A national incident was declared in England after evidence of transmission of poliovirus was detected


Public health officials have declared a national incident and informed the World Health Organization of the situation after routine surveillance of wastewater in north and east London found evidence of community transmission of poliovirus. It potentially could change Britain’s polio-free status for the first time in almost two decades. Prof Nicholas Grassly, the head of the vaccine epidemiology research group at Imperial College London, however said: “Polio is a disease that persists in some of the poorest parts of the world and the UK quite frequently detects importation of the virus during routine testing of sewage.The outbreak is believed to have been triggered by a person returning to the UK after having the oral polio vaccine and spreading it locally.No cases of the disease or related paralysis have been reported, and the risk to the general public is considered low. Polio is a rare virus that can occasionally cause serious illness, such as paralysis, in people who are not fully vaccinated with three shots given before the age of one and another shot given at ages three and 14.“Most of the UK population will be protected from vaccination in childhood, but in some communities with low vaccine coverage, individuals may remain at risk,” Dr Vanessa Saliba, consultant epidemiologist at the UKHSA, said. Tests on UK sewage typically pick up a handful of unrelated polioviruses each year. These come from people who have been given the oral polio vaccine in another country and then travel to the UK. Poliovirus can spread through poor hand hygiene and contaminated food and water. In response to the detection of the virus, the NHS will contact parents of children who are not up to date with their polio vaccinations.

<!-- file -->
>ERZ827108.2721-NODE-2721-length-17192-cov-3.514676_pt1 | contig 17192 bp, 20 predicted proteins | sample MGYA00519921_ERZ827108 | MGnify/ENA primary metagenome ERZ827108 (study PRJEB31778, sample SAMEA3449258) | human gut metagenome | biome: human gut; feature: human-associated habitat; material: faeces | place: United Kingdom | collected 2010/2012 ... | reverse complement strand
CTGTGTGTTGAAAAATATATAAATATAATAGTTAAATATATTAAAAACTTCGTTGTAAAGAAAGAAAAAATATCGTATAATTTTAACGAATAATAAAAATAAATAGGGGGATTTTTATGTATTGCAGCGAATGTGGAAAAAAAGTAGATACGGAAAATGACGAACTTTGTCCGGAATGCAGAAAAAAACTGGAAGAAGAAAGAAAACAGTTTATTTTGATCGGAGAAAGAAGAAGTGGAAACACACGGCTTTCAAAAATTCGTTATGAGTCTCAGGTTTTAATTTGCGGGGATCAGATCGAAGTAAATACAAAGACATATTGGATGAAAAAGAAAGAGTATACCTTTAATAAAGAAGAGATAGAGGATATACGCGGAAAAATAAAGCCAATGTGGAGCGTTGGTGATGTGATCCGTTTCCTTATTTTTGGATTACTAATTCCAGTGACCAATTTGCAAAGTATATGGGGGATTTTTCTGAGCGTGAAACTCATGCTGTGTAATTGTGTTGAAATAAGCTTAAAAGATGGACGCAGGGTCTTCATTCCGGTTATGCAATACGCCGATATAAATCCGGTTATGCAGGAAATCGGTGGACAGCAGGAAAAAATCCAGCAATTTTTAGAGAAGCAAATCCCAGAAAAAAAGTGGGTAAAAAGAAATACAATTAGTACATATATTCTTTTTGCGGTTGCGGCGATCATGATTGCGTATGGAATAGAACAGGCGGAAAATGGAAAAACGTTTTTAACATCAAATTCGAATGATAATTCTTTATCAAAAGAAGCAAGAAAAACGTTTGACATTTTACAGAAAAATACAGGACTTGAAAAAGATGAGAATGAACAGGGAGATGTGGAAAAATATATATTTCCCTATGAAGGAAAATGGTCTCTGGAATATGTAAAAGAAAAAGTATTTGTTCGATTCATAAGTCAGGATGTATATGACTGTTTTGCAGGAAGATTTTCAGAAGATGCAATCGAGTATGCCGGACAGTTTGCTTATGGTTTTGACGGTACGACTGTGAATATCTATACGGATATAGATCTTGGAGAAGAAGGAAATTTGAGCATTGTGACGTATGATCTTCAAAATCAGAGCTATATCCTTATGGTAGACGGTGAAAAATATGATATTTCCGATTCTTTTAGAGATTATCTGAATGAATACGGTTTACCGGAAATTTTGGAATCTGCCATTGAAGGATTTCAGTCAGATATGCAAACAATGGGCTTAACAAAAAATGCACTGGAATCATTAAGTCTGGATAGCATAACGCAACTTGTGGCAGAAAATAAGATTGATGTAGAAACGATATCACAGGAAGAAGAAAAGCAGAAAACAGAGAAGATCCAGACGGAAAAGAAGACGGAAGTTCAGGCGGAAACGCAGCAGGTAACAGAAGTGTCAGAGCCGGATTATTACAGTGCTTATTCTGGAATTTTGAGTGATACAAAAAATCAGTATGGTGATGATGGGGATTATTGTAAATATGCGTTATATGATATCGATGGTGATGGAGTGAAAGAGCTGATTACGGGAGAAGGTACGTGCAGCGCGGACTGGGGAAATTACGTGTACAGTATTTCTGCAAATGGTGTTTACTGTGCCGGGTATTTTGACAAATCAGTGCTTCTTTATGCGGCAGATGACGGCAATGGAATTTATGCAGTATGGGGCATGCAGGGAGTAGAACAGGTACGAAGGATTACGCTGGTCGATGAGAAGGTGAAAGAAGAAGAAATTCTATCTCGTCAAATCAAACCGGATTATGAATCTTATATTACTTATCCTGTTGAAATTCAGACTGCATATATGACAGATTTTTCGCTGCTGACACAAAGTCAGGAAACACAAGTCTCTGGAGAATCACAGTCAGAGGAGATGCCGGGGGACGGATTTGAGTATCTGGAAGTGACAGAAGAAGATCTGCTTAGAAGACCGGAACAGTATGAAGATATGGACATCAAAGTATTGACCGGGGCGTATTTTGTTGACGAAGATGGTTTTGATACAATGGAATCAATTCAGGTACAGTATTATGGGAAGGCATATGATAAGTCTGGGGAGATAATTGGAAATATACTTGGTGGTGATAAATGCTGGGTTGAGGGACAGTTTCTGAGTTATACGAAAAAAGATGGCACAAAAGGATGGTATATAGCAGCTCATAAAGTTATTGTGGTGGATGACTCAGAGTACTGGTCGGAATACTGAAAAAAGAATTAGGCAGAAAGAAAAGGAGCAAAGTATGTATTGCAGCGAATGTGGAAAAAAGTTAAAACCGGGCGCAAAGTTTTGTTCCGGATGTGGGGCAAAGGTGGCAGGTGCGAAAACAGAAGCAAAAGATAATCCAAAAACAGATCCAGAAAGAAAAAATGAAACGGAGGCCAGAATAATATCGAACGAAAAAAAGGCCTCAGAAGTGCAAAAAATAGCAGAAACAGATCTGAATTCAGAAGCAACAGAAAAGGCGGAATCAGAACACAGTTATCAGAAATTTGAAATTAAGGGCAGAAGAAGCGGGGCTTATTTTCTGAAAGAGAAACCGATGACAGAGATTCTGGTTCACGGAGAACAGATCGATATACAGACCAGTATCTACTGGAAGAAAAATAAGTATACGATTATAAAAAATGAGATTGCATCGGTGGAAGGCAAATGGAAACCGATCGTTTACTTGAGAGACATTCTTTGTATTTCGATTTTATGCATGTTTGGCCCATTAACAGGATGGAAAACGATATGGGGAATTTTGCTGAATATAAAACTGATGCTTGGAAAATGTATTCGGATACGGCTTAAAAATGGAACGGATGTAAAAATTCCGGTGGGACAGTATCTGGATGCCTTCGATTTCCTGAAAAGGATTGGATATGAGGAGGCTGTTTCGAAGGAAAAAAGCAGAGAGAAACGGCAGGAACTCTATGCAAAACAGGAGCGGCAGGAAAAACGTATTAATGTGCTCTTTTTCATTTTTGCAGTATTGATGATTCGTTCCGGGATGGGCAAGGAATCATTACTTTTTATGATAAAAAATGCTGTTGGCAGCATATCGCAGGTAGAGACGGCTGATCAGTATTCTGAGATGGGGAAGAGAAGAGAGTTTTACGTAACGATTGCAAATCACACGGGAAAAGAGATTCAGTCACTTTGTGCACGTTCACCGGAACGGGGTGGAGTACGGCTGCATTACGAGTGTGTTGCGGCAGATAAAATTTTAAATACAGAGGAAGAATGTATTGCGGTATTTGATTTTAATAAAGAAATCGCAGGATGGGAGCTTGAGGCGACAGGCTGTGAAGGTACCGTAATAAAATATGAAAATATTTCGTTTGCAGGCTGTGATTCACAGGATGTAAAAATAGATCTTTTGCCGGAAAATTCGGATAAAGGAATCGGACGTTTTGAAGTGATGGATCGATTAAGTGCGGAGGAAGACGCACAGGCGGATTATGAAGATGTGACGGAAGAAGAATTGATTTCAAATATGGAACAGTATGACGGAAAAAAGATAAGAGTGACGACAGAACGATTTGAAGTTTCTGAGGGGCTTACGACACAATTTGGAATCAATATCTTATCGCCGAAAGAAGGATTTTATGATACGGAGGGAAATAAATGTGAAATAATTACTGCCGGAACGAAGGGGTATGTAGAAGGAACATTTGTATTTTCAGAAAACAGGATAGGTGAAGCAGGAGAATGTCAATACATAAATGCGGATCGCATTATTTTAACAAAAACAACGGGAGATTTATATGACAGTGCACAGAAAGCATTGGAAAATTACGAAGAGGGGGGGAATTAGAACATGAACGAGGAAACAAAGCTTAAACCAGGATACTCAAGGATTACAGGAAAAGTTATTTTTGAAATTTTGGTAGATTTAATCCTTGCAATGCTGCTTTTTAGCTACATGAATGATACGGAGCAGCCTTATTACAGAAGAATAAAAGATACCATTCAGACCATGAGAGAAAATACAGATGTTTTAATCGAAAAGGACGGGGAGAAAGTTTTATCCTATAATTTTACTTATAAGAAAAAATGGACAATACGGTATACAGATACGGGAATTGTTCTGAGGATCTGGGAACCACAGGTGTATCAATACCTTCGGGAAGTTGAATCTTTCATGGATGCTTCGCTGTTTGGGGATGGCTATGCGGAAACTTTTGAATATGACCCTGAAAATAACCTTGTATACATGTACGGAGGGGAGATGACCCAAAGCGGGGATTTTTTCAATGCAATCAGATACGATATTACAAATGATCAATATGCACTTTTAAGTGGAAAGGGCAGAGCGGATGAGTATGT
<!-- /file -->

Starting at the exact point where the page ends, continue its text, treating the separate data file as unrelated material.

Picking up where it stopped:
Generally, those who do become infected with polio display no symptoms, though some can develop a flu-like illness up to three weeks later. In between one in 100 and one in 1,000 infections, the virus attacks nerves in the spine and the base of the brain, which can lead to paralysis, most commonly in the legs.